There are even non-collateralized stablecoins, known as algorithmic stablecoins, which are either “burned” or created to keep the coin’s value stable. If the price of this type of stablecoin drops, the algorithm will automatically reduce the quantity of stablecoin in circulation to introduce scarcity and drive the price up, keeping the value stable.
Needless to say, it is very difficult to perfect this form of stablecoin, which is why not too many non-collateralized stablecoins exist. The Ampleforth (AMPL) token has been around since 2018, however, even as other algorithmic stablecoins have been shut down for various reasons, like Basis, one of the earliest algorithmic stablecoins to enter the market.
So, is Bitcoin a stablecoin, then?
Quite simply put: no, Bitcoin is not a stablecoin, though it’s a common query. Bitcoin’s price is not regulated the way the value of stablecoins is. Bitcoin is a highlighly speculative asset, which is traded on exchanges, while stablecoin is used more in real-life scenarios.
For instance, stablecoins can be used to send remittances, streamline P2P payments, and even protect against local currency crashes.
If you’ve been following along so far, then stablecoins seem like a good bet, right? It’s not volatile like Bitcoin or other types of cryptocurrencies, and has far more real-world applications.
But, there are limitations to stablecoins, too.
For instance, if the reserves that a stablecoin is pegged to are stored with a bank or some other third party, you are exposed to counterparty risk, which is a vulnerability. Does the entity really have the collateral it claims to have? You certainly have no way of confirming this — and this has actually been a question frequently posed to Tether, for instance, over whether it maintains a true 1-to-1 backing between USDT tokens and U.S. dollars.
Fiat-backed stablecoins are also constrained by all of the regulations that come with a fiat currency, compromising the efficiency of the conversion process and the potential efficacy of a digital currency like a stablecoin.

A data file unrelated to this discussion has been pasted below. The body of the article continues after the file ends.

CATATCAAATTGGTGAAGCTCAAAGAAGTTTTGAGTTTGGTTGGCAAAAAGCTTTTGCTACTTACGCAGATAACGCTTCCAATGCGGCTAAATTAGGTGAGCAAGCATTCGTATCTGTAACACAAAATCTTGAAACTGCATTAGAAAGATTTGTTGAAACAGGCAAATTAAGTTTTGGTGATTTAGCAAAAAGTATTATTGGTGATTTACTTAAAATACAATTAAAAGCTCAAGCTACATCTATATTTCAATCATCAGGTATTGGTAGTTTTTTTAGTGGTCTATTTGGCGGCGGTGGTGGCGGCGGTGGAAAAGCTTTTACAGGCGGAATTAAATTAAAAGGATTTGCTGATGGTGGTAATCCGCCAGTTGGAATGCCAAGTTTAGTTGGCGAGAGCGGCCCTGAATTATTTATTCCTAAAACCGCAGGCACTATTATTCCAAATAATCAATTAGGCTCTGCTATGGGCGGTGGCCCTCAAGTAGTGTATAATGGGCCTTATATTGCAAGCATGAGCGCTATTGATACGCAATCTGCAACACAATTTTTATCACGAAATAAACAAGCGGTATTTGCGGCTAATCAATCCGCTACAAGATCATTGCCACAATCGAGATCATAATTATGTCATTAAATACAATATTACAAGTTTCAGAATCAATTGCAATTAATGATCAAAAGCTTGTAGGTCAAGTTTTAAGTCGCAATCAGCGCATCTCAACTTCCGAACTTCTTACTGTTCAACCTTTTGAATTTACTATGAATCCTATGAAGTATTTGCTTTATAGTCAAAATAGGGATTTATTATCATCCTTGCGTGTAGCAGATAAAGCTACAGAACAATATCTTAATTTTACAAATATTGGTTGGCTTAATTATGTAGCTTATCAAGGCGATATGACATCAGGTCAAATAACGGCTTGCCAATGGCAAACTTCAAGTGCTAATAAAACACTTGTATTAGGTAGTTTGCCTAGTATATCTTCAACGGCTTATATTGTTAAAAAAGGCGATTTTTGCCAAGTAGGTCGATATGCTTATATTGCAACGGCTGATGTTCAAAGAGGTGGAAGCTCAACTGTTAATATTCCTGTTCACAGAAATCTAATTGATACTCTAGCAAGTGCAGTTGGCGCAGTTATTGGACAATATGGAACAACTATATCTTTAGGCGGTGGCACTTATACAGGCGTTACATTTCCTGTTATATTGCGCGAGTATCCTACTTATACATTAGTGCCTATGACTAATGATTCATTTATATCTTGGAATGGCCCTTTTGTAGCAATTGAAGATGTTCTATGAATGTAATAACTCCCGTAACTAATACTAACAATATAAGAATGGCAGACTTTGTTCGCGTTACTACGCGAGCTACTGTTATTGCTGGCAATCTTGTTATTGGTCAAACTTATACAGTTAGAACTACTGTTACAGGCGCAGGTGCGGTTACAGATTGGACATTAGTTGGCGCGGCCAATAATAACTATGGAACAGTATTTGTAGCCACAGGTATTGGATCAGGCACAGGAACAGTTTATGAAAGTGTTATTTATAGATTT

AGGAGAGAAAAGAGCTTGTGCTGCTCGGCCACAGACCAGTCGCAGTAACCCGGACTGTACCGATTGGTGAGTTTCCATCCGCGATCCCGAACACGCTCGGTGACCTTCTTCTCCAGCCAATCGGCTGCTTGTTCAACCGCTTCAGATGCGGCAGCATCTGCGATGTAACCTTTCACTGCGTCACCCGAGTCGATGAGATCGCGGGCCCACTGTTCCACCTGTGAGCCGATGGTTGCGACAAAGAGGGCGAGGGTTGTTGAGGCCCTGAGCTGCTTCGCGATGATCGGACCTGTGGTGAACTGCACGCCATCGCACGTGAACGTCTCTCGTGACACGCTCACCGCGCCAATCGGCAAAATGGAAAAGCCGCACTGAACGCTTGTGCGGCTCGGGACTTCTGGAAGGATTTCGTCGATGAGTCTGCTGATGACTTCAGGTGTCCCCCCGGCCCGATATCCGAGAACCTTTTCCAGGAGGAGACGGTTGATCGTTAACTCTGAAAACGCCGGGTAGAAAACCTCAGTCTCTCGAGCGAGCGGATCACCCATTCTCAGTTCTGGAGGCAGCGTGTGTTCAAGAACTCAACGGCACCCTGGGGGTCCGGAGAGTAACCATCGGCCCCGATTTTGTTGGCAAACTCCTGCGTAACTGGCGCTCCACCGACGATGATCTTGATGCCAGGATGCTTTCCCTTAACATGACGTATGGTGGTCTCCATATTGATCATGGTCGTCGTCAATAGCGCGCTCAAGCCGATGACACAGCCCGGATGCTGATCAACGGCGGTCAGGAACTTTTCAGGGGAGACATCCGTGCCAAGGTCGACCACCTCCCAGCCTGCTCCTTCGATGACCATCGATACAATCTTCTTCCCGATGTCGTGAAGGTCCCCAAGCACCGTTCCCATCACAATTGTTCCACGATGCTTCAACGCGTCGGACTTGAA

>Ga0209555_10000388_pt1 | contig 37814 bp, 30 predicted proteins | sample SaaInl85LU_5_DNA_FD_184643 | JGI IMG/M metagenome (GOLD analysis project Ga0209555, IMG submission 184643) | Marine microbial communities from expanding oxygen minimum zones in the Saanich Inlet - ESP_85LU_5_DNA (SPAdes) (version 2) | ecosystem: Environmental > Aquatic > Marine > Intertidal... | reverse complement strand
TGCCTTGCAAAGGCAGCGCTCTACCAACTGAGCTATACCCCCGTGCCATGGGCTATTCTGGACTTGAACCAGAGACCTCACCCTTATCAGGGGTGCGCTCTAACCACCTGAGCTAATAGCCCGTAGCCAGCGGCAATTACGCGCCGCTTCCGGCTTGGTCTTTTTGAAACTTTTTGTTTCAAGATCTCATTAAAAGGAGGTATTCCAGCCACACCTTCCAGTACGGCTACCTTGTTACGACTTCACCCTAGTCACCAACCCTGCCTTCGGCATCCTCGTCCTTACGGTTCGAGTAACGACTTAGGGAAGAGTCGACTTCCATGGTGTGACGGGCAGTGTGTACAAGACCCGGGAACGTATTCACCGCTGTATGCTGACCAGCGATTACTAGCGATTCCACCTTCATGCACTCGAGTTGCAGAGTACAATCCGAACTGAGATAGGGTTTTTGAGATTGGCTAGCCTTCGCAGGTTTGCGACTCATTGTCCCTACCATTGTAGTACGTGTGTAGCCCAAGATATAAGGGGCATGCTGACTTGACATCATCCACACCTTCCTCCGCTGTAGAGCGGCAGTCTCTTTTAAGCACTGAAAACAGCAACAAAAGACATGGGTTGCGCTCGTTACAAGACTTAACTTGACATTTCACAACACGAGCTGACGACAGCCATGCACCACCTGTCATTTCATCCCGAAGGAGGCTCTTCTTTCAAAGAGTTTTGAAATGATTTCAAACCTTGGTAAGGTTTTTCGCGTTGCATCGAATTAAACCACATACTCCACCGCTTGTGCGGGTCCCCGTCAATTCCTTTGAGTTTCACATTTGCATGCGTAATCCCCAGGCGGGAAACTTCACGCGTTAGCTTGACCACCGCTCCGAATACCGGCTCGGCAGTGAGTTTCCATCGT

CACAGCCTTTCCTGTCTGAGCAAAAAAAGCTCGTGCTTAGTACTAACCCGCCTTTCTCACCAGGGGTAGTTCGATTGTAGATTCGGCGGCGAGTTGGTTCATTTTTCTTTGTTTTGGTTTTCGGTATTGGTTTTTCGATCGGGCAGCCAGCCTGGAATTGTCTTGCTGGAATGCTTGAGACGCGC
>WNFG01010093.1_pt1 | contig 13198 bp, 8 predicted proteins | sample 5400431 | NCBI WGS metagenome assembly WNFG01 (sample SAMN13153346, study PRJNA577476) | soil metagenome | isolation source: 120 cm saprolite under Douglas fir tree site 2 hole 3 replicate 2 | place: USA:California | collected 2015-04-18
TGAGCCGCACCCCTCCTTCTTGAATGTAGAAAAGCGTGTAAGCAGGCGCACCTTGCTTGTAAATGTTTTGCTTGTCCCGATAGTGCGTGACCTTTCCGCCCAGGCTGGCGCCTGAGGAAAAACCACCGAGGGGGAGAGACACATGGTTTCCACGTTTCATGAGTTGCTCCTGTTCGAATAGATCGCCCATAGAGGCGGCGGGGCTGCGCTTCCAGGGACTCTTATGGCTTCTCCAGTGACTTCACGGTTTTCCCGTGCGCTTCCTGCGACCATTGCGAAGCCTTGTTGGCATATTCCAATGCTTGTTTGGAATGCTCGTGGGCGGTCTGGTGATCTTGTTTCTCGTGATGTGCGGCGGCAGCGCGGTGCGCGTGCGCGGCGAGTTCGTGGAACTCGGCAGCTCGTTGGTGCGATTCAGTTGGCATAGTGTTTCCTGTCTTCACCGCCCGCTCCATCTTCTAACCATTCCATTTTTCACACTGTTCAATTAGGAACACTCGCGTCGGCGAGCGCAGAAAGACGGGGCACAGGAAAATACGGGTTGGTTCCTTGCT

For example, Facebook’s Libra currency promised a stablecoin backed by a basket of global fiat currencies, thus broadening the coin’s appeal and utility. However, it has received so much regulatory blowback that the project’s management has since dropped its multi-currency aim, distancing itself from Facebook, and rebranding altogether.
What’s more, if a currency undergoes a massive crisis, such as Black Wednesday in the UK, or the 1998 Ruble crisis that occurred in Russia, then the stablecoin would also take a hit. This is already true of currencies that are pegged, so stablecoins face the same risk.
Stablecoins are also much more heavily regulated than other types of cryptocurrencies, especially commodity-backed stablecoins. If you ever wanted to get your real bars of gold, for example, it could take months and an expensive trip to the vault. Moreover, there’s always the risk that the underlying asset crashes in value (after all, gold’s volatility led to the creation of cash and currencies from the Gold Standard system of exchange in the past).
Crypto-collateralized stablecoins also come with their own set of issues. Being pegged to other cryptocurrencies makes them much more vulnerable to price instability in comparison to fiat-collateralized or commodity-collateralized stablecoins, for obvious reasons.
Finally, even though stablecoins offer the potential to protect or streamline financial services, they face potential limitations from local governments. For instance, in a country with high inflation rates, the government may look to block stablecoins pegged to foreign currencies, in order to protect local currencies.
This is all to say that stablecoins come with their own share of risk.
Moreover, if you’re looking for a high-reward investment, stablecoins are unlikely to provide the returns that Bitcoin or cryptocurrencies like Dogecoin have delivered. You can earn interest on your stablecoin, since buying a commodity-backed stablecoin is similar to buying gold, oil, or the commodity your coin is collateralized to.
Or, you can always buy stablecoin and wait to move it to Bitcoin or other cryptocurrencies as you watch the markets and wait for them to calm. However, simply buying stablecoin and keeping it will yield few gains.
If you want to purchase stablecoins, you will need an account with a crypto exchange system or a digital wallet where you can buy cryptocurrency. Exchanges like Coinbase may offer some stablecoins, but most centralized exchange systems will list fiat-collateralized coins only. For other options, you will need to use a decentralized exchange system to swap any existing token for most other stablecoins.